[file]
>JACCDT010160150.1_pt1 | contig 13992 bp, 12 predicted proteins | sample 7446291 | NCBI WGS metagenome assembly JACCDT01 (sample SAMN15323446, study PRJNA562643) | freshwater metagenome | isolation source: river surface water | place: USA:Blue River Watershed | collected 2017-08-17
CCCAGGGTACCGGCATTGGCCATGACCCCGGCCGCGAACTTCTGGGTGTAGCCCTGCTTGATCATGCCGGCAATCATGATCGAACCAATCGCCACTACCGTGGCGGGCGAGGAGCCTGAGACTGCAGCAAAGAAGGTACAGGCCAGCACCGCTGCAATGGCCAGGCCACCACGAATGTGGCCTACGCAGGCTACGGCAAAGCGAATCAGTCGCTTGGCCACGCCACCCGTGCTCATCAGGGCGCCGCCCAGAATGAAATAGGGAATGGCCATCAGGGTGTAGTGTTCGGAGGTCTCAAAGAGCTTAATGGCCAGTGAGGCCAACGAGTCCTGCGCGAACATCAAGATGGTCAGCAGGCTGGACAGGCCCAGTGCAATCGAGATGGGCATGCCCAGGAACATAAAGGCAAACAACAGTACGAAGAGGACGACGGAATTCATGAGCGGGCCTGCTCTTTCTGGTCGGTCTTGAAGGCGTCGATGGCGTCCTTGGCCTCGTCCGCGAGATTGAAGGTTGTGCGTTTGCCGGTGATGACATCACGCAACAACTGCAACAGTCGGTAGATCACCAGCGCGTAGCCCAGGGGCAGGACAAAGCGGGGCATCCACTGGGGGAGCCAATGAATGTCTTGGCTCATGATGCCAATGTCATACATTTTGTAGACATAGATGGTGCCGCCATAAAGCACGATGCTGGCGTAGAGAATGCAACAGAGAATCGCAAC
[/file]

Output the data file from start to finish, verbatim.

>JACCDT010160150.1_pt1 | contig 13992 bp, 12 predicted proteins | sample 7446291 | NCBI WGS metagenome assembly JACCDT01 (sample SAMN15323446, study PRJNA562643) | freshwater metagenome | isolation source: river surface water | place: USA:Blue River Watershed | collected 2017-08-17
CCCAGGGTACCGGCATTGGCCATGACCCCGGCCGCGAACTTCTGGGTGTAGCCCTGCTTGATCATGCCGGCAATCATGATCGAACCAATCGCCACTACCGTGGCGGGCGAGGAGCCTGAGACTGCAGCAAAGAAGGTACAGGCCAGCACCGCTGCAATGGCCAGGCCACCACGAATGTGGCCTACGCAGGCTACGGCAAAGCGAATCAGTCGCTTGGCCACGCCACCCGTGCTCATCAGGGCGCCGCCCAGAATGAAATAGGGAATGGCCATCAGGGTGTAGTGTTCGGAGGTCTCAAAGAGCTTAATGGCCAGTGAGGCCAACGAGTCCTGCGCGAACATCAAGATGGTCAGCAGGCTGGACAGGCCCAGTGCAATCGAGATGGGCATGCCCAGGAACATAAAGGCAAACAACAGTACGAAGAGGACGACGGAATTCATGAGCGGGCCTGCTCTTTCTGGTCGGTCTTGAAGGCGTCGATGGCGTCCTTGGCCTCGTCCGCGAGATTGAAGGTTGTGCGTTTGCCGGTGATGACATCACGCAACAACTGCAACAGTCGGTAGATCACCAGCGCGTAGCCCAGGGGCAGGACAAAGCGGGGCATCCACTGGGGGAGCCAATGAATGTCTTGGCTCATGATGCCAATGTCATACATTTTGTAGACATAGATGGTGCCGCCATAAAGCACGATGCTGGCGTAGAGAATGCAACAGAGAATCGCAAC